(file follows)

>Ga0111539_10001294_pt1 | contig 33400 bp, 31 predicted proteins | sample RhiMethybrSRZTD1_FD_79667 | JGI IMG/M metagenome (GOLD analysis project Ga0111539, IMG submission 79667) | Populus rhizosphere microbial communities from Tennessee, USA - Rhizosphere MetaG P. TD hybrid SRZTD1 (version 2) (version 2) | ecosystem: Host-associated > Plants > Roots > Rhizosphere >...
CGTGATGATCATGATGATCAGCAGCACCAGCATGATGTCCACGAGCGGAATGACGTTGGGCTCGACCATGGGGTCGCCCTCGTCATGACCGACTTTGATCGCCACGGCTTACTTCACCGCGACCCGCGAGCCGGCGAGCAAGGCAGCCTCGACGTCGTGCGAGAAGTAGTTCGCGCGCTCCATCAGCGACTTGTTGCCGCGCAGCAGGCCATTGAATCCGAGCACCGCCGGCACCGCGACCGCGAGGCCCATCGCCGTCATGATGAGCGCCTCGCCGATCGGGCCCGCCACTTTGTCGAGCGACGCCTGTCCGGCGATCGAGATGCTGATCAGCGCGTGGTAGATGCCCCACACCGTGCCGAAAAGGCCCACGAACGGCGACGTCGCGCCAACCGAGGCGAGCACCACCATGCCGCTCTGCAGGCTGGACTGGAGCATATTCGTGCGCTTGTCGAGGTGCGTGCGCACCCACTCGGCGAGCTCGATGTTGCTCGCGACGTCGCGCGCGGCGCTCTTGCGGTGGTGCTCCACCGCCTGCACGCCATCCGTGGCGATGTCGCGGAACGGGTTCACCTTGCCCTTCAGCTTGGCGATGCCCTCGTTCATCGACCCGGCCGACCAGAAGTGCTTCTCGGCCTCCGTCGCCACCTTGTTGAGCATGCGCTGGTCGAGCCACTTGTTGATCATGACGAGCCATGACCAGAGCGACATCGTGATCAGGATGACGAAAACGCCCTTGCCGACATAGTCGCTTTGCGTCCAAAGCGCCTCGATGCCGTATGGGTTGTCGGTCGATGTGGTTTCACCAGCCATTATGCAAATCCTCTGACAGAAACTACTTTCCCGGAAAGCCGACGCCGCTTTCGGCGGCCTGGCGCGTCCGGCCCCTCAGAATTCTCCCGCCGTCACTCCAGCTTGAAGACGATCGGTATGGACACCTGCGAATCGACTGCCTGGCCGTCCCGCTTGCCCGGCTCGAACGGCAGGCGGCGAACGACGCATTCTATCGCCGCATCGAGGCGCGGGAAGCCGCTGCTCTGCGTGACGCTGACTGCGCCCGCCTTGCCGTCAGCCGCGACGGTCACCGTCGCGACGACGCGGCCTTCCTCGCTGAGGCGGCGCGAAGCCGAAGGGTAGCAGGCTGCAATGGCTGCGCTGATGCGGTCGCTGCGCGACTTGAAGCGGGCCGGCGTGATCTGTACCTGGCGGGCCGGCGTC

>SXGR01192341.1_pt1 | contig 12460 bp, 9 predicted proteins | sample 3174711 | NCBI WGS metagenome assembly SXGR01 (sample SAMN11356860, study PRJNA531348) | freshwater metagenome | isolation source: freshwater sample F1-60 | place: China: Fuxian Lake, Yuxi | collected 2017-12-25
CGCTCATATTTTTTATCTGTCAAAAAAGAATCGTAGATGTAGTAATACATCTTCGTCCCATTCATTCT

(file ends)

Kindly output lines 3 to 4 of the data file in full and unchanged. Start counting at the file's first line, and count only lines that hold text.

>SXGR01192341.1_pt1 | contig 12460 bp, 9 predicted proteins | sample 3174711 | NCBI WGS metagenome assembly SXGR01 (sample SAMN11356860, study PRJNA531348) | freshwater metagenome | isolation source: freshwater sample F1-60 | place: China: Fuxian Lake, Yuxi | collected 2017-12-25
CGCTCATATTTTTTATCTGTCAAAAAAGAATCGTAGATGTAGTAATACATCTTCGTCCCATTCATTCT